Jamelle Bouie is the chief political correspondent for Slate and a political analyst for CBS News, covering campaigns, elections, and national affairs. His work has also appeared in the New Yorker, the Washington Post, The Nation, and other publications. Before Slate, Bouie was a staff writer at The Daily Beast and a writing fellow at The American Prospect magazine. He attended the University of Virginia, where he graduated with degrees in political and social thought, and government.
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“America First” has a specific history, as a nativist and isolationist slogan, popular among Americans who resisted entry into World War II and were associated with the demagoguery and anti-Semitism of Charles Lindbergh. And it’s a fitting slogan for Trump.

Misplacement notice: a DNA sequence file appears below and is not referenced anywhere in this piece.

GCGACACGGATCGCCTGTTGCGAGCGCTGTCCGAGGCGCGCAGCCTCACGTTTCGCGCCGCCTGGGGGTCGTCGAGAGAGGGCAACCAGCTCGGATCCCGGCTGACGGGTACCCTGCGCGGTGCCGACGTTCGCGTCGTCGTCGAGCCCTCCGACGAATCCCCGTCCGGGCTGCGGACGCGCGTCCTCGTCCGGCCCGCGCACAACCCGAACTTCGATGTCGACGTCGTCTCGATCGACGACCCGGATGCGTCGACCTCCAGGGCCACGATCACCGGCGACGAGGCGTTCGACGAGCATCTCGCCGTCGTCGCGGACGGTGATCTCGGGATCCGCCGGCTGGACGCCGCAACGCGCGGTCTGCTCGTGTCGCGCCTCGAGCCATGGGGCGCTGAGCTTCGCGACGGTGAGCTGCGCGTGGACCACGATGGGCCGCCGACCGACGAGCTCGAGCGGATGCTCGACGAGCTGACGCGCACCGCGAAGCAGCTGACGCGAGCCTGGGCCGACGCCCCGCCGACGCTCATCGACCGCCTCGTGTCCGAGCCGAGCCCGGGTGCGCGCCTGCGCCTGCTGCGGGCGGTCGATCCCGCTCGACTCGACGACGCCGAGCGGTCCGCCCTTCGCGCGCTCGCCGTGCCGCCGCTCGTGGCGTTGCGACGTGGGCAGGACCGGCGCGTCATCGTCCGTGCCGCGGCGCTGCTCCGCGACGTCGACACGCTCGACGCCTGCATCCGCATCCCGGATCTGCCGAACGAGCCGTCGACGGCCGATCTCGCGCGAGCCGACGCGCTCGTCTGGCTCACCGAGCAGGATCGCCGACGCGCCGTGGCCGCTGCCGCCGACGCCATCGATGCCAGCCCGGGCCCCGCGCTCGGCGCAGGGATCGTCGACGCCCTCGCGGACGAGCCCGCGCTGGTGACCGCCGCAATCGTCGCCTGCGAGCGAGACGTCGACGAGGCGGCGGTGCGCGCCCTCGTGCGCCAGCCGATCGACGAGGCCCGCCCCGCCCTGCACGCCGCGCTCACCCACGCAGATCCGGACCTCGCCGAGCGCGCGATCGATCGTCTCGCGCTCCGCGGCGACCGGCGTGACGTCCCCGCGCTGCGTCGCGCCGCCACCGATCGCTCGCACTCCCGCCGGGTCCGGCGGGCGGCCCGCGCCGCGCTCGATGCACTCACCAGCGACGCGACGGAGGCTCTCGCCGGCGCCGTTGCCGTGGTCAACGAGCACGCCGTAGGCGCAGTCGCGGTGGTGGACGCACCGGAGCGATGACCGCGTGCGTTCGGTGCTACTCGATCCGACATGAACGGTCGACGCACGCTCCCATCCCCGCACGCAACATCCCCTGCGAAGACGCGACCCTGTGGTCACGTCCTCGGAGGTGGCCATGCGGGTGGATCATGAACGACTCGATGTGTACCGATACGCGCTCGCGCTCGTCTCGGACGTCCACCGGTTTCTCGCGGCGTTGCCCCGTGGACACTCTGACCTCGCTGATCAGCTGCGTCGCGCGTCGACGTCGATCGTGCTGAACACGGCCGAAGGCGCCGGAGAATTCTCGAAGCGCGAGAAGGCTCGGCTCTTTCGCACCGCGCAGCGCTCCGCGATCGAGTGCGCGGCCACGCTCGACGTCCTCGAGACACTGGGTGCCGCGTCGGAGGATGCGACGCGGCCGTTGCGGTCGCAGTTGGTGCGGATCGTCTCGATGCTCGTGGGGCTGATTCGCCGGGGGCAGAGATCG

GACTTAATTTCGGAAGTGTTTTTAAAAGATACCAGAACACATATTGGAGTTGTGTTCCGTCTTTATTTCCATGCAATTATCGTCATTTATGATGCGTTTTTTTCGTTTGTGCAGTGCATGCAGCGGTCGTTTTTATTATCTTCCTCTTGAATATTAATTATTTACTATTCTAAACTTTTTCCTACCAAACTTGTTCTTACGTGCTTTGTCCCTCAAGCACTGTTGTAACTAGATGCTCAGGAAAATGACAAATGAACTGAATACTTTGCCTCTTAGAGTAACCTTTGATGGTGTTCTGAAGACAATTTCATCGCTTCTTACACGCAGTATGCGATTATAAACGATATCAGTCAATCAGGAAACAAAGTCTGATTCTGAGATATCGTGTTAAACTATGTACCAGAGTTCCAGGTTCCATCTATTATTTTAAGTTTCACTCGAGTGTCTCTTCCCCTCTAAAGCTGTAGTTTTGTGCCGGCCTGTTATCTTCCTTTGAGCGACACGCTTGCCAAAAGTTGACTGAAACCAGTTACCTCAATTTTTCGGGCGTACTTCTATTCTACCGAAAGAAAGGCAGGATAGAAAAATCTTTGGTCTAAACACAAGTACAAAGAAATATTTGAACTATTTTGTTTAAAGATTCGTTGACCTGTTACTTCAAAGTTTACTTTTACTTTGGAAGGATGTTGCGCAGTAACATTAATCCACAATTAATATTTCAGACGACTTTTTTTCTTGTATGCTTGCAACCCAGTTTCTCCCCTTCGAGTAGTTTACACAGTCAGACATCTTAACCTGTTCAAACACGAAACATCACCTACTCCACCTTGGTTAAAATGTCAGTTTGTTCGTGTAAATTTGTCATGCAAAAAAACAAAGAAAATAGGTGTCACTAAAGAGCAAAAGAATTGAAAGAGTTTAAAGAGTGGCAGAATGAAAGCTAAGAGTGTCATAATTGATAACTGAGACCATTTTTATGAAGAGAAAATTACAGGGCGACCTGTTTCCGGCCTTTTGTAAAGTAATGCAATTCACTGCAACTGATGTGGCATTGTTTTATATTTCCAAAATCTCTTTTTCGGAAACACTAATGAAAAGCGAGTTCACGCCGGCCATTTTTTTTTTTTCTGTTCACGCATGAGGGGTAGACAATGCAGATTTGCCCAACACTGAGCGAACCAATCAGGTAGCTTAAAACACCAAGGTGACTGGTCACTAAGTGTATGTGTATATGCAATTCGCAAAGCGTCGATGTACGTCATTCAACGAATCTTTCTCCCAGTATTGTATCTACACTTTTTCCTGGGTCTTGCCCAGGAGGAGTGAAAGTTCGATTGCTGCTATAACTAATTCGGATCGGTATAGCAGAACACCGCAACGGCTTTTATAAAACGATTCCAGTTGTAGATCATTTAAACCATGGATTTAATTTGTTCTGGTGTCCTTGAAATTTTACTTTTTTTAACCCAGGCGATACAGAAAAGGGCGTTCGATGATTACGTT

Both job and stock-market growth have been on upward trajectories for the last year, and manufacturing decisions from automakers and other firms reflect long-standing plans. Trump is taking credit for events and trends that precede him and his election.
It’s the antimatter Cabinet—an ungovernment brought forth by reactionary hostility to the idea of the public, a throwback to the industrial oligarchy that eventually brought American democracy to its knees.
As for Bannon, he’s not just an informal spokesperson for President Trump; he is the president’s chief ideologist, and along with Sessions and Stephen Miller, has had a huge hand in crafting the administration’s agenda.
His total lack of expertise about the issues HUD confronts was on full display at Thursday’s confirmation hearing.
If the question is a commitment to civil rights, Jeff Sessions falls far short.
If Donald Trump’s promise to “drain the swamp” feels like a con, that’s because it is.
Even if you agree with his decision to attack Syrian government assets, there’s still no evidence that his temperament has changed, or that he’s gained any wisdom or insight.